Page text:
The most important — and also the hardest — thing a team can do to build up fans is to build up the community around you through outreach.

Volunteering your time to help others is simply the best way to do this. If you help others, they will help you. Create free youth clinics, volunteer to visit schools or summer camps, or organize your team to do charity work, whether it’s free landscaping or habitat for humanity, and the effort will make your team very popular with the local community. Promise to support other teams or sports, perhaps local soccer programs or a track and field club, and then host them at a showcase to return the favor. Build up a fan club or spirit group for the entire school or city, not just yourself. There’s strength in numbers, and numbers are what you need.

This is undoubtedly the least ultimate-related aspect of building a fan base and also the one that requires the most time and effort. However, this is also the one that will build the most net positive in good will with a team, and can do the greatest good in general. Remember, creating fans starts with building positive relationships, and helping and doing well with your community is key to beginning those partnerships and making them last.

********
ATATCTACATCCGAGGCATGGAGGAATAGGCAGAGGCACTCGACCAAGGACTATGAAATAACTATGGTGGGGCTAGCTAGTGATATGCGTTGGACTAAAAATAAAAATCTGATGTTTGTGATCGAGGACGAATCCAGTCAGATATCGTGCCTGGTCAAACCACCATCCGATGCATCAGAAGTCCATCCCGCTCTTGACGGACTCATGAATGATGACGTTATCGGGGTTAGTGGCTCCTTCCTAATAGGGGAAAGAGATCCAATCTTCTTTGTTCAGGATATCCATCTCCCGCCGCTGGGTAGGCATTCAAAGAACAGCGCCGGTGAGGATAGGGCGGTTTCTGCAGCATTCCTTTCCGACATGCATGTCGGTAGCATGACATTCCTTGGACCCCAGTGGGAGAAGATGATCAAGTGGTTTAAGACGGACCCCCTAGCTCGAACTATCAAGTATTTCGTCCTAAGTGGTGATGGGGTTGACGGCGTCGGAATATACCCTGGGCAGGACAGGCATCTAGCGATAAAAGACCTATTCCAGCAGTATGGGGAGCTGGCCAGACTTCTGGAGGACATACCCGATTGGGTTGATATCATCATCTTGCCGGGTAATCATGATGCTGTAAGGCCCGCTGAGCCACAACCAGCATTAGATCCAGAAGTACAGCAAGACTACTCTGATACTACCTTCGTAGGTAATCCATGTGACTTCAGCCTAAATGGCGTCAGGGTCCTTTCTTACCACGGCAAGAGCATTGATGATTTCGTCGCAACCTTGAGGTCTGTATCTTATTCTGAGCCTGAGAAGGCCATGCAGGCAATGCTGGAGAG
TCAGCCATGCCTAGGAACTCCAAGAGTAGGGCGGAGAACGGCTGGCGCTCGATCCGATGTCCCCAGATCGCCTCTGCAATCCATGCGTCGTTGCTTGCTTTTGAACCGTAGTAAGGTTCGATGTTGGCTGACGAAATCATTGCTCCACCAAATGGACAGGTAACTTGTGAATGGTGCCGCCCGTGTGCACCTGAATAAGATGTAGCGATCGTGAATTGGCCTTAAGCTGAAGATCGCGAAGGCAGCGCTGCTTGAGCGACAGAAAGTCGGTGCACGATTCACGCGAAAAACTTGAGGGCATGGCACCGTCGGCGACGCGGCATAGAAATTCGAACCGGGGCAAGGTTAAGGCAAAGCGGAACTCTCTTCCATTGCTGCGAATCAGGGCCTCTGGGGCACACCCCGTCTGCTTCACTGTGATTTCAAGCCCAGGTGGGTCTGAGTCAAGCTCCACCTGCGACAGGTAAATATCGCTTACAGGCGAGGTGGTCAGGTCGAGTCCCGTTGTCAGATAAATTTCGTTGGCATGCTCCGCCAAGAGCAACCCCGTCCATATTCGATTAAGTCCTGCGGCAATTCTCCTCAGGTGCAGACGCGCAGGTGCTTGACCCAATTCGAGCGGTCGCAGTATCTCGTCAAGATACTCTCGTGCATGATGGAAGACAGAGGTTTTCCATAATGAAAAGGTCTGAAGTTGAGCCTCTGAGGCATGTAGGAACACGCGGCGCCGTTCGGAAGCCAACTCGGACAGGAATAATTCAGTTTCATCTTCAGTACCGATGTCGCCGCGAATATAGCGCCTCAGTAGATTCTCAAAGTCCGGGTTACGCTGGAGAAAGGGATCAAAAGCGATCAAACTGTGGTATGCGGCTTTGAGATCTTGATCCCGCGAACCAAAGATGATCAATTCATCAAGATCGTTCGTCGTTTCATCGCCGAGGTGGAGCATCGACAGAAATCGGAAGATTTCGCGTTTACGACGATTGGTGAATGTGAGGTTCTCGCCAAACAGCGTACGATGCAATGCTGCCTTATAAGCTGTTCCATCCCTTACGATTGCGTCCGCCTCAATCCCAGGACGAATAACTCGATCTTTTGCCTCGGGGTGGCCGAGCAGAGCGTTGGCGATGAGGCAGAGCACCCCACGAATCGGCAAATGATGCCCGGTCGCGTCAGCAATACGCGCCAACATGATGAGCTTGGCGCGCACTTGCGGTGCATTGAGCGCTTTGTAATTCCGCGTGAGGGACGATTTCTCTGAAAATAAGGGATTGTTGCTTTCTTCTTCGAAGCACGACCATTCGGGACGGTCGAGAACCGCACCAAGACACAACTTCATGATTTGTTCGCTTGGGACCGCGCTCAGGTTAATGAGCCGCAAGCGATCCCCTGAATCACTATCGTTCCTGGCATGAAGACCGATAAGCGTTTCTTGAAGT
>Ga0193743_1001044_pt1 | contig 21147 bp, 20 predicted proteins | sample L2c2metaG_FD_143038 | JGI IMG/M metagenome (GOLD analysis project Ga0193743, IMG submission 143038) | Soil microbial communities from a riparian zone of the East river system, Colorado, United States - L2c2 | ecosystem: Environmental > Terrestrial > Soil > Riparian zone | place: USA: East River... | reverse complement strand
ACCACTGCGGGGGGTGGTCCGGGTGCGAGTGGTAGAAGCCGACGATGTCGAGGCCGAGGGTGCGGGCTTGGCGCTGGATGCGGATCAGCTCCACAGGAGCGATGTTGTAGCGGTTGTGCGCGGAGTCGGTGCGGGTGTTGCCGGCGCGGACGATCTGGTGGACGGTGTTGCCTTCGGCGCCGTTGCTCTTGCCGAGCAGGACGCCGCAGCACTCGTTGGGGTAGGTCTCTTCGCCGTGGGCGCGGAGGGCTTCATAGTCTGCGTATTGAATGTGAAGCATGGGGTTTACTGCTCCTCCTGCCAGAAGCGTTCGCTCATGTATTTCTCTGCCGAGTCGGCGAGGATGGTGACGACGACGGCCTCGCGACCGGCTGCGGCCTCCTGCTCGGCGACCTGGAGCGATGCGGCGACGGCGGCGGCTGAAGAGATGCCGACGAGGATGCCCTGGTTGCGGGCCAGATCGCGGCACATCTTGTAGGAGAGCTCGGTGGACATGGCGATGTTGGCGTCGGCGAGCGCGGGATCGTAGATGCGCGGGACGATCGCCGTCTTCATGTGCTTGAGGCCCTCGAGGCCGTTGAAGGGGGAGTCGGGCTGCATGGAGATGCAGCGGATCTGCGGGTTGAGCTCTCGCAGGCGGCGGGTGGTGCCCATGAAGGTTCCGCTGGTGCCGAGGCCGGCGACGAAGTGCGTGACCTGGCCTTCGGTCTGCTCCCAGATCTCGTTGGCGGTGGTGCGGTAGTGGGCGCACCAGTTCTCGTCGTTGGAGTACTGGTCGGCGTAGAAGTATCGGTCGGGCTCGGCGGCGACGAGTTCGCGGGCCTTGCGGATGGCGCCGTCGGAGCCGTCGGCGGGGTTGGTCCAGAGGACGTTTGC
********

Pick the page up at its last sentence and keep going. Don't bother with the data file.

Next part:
Fans Matter

Fans matter and can help your team in numerous ways, but they aren’t going to magically appear overnight. Just as you need to recruit good players, recruiting good fans is key to team success.

With a little time and effort, you can find people who contribute to your squad’s well-being. Put the work in off-the field and make the community around you grow.

  1. Alex Rummelhart

    Alex "UBER" Rummelhart is an Ultiworld reporter. He majored in English at the University of Iowa, where he played and captained IHUC. He lives and teaches in Chicago, Illinois, where he has played for several ultimate teams, including the Chicago Wildfire and Chicago Machine. Alex loves writing of all types, especially telling interesting and engaging stories. He is the author of the novel The Ultimate Outsider, one of the first fictional works ever written about ultimate.